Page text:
The holiday season is fast approaching and with it comes loads of cleaning, shopping, decorating and of course — baking! While you’re prepping for your holiday feasts, consider using fresh herbs and spices instead of the market shelf dried variety. Storing and preserving these fresh goodies is simple with the right tools and using them can add that extra oomph to your recipes.
Whether you have left over homegrown goods from your summer garden or want to preserve fresh items from a local market, there are plenty of options to get the job done.
Many spices are sensitive to direct sunlight and intense heat, so they should be stored in a cool, dark area that is still within easy reach of your prep area. The best places to store your spices are inside cabinets and drawers, which keeps spices within easy reach. You can also store spices on a counter top away from any windows.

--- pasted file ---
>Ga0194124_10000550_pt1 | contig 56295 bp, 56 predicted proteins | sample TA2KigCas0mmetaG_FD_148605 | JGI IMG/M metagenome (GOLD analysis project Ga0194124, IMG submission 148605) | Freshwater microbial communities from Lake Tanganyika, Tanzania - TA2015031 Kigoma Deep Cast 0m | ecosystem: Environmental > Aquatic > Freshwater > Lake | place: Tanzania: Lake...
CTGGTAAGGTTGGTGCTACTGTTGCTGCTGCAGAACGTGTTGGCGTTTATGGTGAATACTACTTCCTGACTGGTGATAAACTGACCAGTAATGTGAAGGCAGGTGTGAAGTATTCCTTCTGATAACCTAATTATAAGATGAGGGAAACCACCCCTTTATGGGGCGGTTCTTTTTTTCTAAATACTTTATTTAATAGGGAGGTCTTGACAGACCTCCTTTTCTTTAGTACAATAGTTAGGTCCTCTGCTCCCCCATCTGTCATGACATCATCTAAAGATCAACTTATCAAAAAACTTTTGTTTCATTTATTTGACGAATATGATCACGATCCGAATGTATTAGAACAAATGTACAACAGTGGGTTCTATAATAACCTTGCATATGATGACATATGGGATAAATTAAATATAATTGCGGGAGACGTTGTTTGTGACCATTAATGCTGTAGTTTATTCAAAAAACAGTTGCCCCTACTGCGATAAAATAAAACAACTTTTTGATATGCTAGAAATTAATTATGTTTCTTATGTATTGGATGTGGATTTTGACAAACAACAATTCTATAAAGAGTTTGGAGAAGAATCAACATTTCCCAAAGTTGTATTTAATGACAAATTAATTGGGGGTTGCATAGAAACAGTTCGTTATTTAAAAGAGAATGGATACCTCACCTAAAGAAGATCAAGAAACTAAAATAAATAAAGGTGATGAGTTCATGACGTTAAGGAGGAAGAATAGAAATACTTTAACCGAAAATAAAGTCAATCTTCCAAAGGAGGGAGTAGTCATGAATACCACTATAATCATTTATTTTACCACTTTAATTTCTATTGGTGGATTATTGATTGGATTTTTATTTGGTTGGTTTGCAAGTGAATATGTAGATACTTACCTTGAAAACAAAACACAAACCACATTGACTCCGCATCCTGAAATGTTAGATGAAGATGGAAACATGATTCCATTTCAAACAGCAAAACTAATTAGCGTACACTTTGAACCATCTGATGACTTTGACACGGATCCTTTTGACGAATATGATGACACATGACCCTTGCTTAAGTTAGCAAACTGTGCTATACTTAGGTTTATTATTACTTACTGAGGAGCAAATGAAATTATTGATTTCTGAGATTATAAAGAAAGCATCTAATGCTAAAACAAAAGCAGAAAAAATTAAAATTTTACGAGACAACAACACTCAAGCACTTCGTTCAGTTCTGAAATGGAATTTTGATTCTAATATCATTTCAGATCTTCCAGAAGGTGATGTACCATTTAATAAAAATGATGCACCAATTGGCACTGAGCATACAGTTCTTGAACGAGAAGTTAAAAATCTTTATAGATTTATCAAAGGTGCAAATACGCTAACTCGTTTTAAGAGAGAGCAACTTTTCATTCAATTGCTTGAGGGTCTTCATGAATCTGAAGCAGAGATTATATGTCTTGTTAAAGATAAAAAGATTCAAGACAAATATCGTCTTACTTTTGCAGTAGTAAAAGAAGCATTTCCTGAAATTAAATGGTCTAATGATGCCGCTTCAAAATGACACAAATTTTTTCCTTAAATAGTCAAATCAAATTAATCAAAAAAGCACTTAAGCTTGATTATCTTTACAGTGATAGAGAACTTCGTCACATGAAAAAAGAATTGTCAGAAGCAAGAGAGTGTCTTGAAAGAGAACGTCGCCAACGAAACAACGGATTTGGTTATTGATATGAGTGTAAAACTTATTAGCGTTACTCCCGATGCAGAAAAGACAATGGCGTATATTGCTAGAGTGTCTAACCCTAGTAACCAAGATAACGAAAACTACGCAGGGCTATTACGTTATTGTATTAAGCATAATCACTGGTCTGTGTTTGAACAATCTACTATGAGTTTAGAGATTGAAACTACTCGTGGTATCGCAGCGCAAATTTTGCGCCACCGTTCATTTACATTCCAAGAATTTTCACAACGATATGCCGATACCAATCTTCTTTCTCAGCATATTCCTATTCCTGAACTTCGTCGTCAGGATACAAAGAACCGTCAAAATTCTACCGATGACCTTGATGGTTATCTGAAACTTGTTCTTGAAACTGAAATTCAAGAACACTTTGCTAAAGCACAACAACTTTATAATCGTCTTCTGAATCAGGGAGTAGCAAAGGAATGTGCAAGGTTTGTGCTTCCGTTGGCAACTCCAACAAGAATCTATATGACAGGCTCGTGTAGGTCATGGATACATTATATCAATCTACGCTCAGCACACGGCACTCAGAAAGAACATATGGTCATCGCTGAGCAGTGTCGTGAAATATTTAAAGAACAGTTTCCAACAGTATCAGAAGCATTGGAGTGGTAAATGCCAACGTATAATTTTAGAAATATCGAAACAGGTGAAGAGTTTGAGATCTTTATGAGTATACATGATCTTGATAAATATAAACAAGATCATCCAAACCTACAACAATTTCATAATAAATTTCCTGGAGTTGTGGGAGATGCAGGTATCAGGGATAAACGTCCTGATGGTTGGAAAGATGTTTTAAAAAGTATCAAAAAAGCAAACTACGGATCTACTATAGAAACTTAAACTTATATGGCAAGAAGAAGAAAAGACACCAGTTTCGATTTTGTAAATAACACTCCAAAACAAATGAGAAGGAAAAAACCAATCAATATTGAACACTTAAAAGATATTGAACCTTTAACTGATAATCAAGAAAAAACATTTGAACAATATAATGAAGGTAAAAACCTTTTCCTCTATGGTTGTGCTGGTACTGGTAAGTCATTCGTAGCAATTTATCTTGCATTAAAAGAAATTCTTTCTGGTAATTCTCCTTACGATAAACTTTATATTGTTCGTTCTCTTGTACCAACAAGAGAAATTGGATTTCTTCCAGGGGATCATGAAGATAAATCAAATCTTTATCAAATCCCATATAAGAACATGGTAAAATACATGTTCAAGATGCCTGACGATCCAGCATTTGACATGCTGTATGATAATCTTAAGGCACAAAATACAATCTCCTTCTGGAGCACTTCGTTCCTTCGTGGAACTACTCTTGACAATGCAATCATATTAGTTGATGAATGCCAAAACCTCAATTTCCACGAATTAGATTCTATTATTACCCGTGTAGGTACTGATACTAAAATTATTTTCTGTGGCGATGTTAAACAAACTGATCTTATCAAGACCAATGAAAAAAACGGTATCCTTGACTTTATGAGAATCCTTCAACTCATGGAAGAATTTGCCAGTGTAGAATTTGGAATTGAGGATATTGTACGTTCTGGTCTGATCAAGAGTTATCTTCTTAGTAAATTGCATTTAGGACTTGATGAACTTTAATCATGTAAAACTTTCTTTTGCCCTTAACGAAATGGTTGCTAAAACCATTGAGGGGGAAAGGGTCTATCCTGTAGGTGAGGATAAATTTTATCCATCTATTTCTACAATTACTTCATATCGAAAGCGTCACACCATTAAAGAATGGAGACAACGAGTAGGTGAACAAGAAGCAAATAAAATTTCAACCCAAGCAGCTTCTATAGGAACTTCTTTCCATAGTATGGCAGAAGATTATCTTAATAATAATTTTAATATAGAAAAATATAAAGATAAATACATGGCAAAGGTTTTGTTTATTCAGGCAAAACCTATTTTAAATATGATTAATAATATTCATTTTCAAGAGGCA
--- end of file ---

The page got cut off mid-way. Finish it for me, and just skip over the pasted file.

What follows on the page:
Keep all your excess fresh herbs stored away until you can use them with the Progressive fresh herb keeper. The water reservoir offers hydration for stored herbs, ensuring they stay fresh for several days in the refrigerator. Now you can keep fresh herbs readily available so you can enjoy fresh basil, rosemary and other spices in your signature dishes. These savory choices are a perfect addition to Thanksgiving Day turkey and more.
If you like to create your own spice mixtures and meat rubs, you need a convenient place to store your concoctions. Our spice balls provide tons of storage space to store large amounts of spice mixtures so you can keep a large quantity of herbs on hand. You can store smaller spice mixtures in our spice shakers, which allows you to sprinkle your favorite mixture over steaming plates of food.
It’s easy to get overwhelmed by spices, especially blends. But it’s really as simple as trial and error. Mix your favorite spices, see what you like and what you don’t.
Here’s one to try this holiday season:
Pumpkin Pie Spice Mix
- 3 tbs cinnamon
- 2 tsp ginger
- 2 tsp ground nutmeg
- 1 1/2 tsp ground allspice
- 1 1/2 tsp ground cloves
Mary Joesten contributed to this story.